By THOMAS HARGROVE
Scripps Howard News Service
December 20, 2005
The FBI, which is part of the department, in the past refused to issue such information to the press or general public because, officials said, the data in the National Crime Information Center computer database are confidential police files.
"The important thing isn't who gets any blame for this. The important thing is to correct this in the future," said FBI Special Agent Richard Kolko. "Anyway we can bring this terrible situation more to the forefront to assist law enforcement and parents to recover missing and exploited children has to be viewed as an asset."
The Justice Department, through the FBI, will report how many children go missing each year, as well as their age, gender and race. But officials will not report geographic information that would have helped identify local police departments in violation of the reporting standards required by the National Child Search Assistance Act of 1990.
"We don't want to embarrass people. We want to convince them to cooperate," Kolko said.
Missing-children advocates took the news as only a partial victory.
"This has really been embarrassing and the federal government should be embarrassed," said David Thelen, founder of the Committee for Missing Children, a Georgia-based advocacy group. "Without good statistics, we don't know what the problem is or where it is."
Congress, through the landmark 1990 legislation, ordered local police to immediately report all missing children to the FBI and to each state's clearinghouse for missing and exploited children. It also ordered the Justice Department of make "an annual statistical summary" of children reported to the FBI to ensure compliance with the new law.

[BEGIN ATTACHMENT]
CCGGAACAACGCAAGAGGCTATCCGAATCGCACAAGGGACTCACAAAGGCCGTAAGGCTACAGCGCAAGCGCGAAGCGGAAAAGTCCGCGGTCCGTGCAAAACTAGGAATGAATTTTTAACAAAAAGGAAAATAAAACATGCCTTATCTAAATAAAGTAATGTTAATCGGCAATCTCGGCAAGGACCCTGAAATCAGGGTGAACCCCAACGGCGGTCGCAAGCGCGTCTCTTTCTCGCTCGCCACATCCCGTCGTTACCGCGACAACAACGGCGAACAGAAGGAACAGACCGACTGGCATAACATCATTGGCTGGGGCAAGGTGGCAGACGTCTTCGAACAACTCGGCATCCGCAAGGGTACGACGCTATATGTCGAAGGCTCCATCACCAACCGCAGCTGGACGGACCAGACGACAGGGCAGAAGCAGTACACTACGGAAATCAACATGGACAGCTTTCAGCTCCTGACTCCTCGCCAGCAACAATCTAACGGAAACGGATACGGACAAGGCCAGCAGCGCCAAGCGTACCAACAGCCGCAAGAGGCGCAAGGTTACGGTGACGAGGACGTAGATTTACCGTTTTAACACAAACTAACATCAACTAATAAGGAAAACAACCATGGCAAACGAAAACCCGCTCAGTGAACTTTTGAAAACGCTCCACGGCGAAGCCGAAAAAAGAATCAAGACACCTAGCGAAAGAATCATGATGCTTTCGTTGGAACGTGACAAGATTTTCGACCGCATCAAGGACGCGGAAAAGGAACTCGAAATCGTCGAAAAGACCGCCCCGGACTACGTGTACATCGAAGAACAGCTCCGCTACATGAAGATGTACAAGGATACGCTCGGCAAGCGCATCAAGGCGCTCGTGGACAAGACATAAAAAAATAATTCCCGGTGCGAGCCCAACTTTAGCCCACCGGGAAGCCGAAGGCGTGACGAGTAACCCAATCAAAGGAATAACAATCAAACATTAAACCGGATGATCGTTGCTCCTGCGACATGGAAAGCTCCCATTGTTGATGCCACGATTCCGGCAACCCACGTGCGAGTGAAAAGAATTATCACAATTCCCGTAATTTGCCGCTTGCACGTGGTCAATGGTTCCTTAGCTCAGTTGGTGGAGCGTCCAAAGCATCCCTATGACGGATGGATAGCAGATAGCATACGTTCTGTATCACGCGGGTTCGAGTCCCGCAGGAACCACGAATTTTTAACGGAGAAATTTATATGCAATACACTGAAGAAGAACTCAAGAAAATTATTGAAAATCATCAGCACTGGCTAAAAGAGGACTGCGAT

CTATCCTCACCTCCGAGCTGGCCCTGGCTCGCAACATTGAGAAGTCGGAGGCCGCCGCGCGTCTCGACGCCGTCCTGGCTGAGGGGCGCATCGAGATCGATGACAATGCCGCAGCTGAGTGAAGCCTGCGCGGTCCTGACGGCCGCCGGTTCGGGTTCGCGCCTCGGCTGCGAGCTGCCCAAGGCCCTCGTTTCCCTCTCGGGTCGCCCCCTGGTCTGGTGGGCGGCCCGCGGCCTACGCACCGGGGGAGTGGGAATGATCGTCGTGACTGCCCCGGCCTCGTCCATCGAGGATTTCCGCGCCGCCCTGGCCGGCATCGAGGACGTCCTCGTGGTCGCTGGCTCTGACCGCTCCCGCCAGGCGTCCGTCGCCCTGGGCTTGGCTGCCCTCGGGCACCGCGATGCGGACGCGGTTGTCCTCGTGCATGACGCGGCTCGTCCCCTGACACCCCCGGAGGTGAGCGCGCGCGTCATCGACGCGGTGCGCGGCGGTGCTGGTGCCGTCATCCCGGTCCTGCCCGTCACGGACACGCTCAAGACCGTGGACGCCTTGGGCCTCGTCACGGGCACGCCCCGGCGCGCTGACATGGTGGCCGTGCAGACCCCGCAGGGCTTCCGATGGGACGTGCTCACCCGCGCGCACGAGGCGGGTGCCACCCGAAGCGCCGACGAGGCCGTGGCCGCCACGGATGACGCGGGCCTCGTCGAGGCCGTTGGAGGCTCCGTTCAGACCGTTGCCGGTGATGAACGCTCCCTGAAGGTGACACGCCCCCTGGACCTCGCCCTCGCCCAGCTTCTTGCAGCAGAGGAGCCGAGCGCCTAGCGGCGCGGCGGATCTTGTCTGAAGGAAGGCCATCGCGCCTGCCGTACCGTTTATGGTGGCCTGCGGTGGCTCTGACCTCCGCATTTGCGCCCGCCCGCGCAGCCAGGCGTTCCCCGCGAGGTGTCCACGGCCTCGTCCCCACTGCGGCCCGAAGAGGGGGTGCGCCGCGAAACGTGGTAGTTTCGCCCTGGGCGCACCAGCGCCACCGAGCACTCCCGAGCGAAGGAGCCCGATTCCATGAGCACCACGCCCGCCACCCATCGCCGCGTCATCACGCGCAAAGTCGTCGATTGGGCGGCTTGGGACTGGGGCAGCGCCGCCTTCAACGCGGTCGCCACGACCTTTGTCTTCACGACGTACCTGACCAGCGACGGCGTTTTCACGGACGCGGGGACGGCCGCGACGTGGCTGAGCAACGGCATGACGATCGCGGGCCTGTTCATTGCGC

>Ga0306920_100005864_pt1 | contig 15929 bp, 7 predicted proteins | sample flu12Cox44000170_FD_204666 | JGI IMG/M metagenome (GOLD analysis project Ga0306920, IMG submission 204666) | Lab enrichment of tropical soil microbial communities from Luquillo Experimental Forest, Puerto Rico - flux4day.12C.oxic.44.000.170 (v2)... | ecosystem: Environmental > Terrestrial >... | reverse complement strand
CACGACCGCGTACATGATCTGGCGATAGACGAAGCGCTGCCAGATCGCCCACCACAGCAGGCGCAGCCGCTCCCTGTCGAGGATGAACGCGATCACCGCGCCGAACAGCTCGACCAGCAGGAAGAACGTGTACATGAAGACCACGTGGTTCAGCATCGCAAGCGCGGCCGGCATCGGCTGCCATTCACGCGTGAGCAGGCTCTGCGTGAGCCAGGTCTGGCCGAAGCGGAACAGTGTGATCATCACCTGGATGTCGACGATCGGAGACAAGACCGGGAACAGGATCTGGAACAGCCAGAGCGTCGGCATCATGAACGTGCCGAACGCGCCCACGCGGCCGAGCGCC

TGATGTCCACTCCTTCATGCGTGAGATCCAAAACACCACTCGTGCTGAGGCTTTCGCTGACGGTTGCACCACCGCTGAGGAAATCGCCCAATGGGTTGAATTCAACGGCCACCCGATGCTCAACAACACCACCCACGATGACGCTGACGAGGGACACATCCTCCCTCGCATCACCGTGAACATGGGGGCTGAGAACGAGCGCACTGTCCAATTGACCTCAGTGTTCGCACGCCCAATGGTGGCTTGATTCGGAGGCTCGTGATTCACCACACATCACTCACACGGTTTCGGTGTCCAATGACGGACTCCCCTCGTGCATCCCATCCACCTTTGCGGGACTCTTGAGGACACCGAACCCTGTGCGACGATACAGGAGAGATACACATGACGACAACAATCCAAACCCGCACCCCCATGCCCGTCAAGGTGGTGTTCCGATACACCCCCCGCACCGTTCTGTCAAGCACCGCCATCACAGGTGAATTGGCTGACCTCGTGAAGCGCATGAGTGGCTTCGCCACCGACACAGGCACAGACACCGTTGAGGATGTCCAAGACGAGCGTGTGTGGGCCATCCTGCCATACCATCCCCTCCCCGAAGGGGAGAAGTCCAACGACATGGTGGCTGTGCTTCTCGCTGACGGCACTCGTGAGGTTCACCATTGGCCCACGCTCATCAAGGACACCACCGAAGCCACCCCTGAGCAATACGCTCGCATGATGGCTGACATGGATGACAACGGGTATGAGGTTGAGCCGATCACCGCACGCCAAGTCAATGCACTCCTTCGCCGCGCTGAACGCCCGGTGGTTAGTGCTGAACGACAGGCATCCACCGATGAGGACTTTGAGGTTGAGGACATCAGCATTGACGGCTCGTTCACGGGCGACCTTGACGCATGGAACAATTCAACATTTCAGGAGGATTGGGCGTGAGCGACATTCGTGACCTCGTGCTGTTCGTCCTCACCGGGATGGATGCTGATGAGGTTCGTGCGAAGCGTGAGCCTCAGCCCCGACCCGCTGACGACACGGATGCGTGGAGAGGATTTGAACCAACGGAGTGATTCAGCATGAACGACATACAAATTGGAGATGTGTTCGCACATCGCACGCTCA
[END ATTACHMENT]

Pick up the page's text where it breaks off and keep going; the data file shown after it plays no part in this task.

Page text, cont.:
The Justice Department has never made such an accounting. Scripps Howard News Service executives wrote President Bush and Attorney General Alberto Gonzales in May urging them to begin reporting the information.
Scripps Howard, using data provided by the National Center for Missing and Exploited Children, found that several major police departments, including New York City's and the U.S. Navy's Criminal Investigative Service, were in regular violation of the 1990 act.
Some police wait days or even weeks before reporting missing children to state and federal authorities. Others, as a policy, ignored teenagers suspected of running away.
Honolulu police, for example, last year reported only 10 missing juveniles to the FBI even though it also arrested 2,791 runaways. The New York Police Department reported only half the number of missing children that either Los Angeles or Chicago reported, even though New York has double the juvenile population of those other cities.
"The geography of where the kids are missing is more important to me than anything else," said Thelen. "Many of the states are simply doing this wrong."
But Kolko said it is not the FBI's job to humiliate local police departments. "We don't want to dime anybody out here," he said.
Kolko said the FBI will issue missing-children information for 2005 in January, reporting both to Congress and posting the data on its Web site. He said the bureau will also probably retroactively report missing-children data for earlier years.
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